BeveragesCanadaCBDEdiblesHempMedical and PharmaceuticalNewsStock NewsStocksUSTilray to Expand Existing Facilities with an Investment of US$32.6 Million

David Jagielski David JagielskiMay 13, 20195 min

Tilray, Inc (NASDAQ: TLRY) is expanding its operations in a big way. The Nanaimo-based company announced May 8 an increase of US$32.6 million to its production capacity in Canada. It will add 203,000 square feet in three different facilities, bringing its total space to 1.3 million square feet. The new space promises growth and will help TLRY meet the shortages in the Canadian supply chain.

Tilray acquired Natura Naturals Inc. earlier in the year, which is now operating as High Park Gardens. The B.C. cannabis company is planning to expand the most in Ontario, with taking over a large growing facility called High Park Gardens in Leamington that will see an increase of 127,000 square feet to grow more pot. As well, it will add the High Park Processing Facility in London to produce and process adult cannabis products, and for research and development. The London facility will double in size with an additional 56,000 square feet. It also plans to make a more modest increase at its headquarters in Nanaimo where it will add 20,000 square feet.

For 662,000 square feet in that deal, with a purchase price that could reach as high as CAD$70 million, the potential cost comes to CAD$106 per square foot. However, there might be other advantages besides square footage as Tilray is expanding its existing facilities as opposed to acquiring brand new space.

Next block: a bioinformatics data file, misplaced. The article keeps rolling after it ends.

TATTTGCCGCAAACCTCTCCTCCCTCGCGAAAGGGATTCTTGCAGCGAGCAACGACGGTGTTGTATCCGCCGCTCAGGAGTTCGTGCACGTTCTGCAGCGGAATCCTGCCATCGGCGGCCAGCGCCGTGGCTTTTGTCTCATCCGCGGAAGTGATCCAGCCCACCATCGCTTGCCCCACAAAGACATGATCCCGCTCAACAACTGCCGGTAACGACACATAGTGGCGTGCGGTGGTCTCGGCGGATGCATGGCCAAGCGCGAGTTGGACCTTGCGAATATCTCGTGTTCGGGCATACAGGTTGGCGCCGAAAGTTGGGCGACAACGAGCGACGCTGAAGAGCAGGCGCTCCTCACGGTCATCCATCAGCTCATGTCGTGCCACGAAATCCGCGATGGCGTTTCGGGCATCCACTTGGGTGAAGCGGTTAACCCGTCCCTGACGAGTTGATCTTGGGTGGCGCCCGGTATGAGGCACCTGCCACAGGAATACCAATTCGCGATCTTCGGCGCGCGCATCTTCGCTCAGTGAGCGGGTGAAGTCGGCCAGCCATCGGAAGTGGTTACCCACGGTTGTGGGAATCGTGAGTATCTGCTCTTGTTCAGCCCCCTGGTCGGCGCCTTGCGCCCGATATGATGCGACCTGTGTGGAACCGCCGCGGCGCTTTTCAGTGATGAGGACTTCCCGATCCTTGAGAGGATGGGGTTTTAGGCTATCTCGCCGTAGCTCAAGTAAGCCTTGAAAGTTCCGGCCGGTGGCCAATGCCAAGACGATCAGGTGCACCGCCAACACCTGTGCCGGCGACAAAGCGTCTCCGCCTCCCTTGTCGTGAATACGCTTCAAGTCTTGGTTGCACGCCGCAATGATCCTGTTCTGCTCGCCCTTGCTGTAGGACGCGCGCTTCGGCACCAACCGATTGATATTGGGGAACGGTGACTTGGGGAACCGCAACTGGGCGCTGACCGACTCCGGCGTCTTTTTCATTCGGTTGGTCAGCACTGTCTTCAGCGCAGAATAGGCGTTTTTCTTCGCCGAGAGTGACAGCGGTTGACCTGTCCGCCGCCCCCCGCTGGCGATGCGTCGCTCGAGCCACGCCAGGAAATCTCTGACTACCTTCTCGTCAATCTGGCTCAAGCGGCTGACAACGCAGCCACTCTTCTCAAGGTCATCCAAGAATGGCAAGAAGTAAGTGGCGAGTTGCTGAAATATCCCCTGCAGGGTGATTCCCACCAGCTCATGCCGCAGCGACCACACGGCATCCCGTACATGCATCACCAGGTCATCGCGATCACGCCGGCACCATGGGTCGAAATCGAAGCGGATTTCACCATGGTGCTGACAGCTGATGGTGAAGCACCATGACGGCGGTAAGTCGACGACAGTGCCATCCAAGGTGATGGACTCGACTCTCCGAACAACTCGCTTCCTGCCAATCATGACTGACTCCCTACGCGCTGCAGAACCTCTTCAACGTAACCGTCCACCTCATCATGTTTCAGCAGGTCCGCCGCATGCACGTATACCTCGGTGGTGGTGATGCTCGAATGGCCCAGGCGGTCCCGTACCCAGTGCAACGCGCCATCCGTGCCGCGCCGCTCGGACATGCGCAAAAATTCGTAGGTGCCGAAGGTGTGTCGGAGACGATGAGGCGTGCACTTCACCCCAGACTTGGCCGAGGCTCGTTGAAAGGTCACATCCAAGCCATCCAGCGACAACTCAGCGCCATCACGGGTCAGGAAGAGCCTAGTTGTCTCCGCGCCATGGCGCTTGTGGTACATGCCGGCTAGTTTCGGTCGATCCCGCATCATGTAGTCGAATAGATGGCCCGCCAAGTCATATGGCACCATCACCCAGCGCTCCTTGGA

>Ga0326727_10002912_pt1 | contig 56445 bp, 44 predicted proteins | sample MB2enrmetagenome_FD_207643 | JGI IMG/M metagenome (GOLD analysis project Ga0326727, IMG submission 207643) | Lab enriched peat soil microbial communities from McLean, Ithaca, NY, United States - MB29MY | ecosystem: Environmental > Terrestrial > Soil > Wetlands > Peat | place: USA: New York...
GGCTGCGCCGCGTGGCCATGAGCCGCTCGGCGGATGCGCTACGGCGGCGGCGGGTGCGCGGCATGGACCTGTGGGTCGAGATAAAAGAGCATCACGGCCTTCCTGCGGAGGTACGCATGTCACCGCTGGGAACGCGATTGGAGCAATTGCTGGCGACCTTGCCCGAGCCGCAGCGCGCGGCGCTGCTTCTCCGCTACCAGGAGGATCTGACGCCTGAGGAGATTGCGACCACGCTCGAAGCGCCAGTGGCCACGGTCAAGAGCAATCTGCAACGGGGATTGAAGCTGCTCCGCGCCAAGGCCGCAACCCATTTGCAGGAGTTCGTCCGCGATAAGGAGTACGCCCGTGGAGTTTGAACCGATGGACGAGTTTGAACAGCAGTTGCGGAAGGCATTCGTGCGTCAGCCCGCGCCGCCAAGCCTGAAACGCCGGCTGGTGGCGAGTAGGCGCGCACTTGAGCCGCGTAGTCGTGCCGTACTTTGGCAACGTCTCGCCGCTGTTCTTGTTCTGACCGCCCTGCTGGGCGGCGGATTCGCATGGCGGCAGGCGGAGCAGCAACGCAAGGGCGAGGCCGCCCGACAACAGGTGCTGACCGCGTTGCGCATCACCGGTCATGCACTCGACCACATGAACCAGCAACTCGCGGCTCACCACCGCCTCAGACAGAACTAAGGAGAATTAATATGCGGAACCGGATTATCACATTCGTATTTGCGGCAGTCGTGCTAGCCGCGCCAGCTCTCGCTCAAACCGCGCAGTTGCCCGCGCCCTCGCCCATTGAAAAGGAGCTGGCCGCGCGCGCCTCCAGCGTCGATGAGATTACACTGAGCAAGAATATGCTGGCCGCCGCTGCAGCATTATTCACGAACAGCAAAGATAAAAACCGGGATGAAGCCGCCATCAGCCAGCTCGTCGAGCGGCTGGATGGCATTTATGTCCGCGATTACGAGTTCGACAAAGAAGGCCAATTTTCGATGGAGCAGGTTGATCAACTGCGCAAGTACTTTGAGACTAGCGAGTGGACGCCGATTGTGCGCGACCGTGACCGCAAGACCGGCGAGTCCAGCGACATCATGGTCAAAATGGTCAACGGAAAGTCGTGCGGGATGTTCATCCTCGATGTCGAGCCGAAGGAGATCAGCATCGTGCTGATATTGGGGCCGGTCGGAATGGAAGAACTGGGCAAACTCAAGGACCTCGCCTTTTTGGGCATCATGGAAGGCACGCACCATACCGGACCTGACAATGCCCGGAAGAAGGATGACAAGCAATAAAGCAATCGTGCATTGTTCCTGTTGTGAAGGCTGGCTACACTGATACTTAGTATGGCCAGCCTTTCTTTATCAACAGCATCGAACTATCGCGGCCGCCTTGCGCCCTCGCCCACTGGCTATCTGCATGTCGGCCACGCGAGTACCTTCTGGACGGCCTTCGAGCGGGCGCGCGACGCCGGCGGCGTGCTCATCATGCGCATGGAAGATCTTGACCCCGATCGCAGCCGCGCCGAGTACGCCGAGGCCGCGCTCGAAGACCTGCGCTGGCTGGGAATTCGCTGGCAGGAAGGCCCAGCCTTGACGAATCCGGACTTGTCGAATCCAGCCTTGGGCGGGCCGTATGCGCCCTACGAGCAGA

Significant Growth Opportunities Lay Ahead

Given that edibles will be open for business October in Canada, and with supply shortages already being a big problem in the country, it’s easy to understand Tilray’s large expansion. The cannabis industry needs more supply, and while the issue could be solved if U.S. companies were able to move marijuana across the border, particularly from Oregon where there is a glut in supply, for now, it’s up to Canadian growers to address these issues.

In addition, Tilray joined forces with Anheuser-Busch Inbev SA, a partnership to explore the potentials of the cannabis beverage market. The joint venture may not guarantee a co-branded product, but Tilray’s expansion will create an advantage when the sub-market opens for business in Canada later this year with more options to develop supply for a beverage product line.

And Tilray is not only expanding in Canada. In the U.S., it recently acquired a big producer of hemp foods sold in Canada and the U.S. that could help it penetrate the market south of the border.  Globally, Tilray also inked a deal with Novartis pharmaceutical group’s Sandoz AG, where the two companies will look to sell medical marijuana products around the world.

Tilray growing need for more cultivation and manufacturing capacity may mean more expansion on the horizon. In order to prevent itself from spreading too thin along these multiple growth opportunities, it’s going to be paramount for Tilray to have the production capacity needed to meet all the demand.

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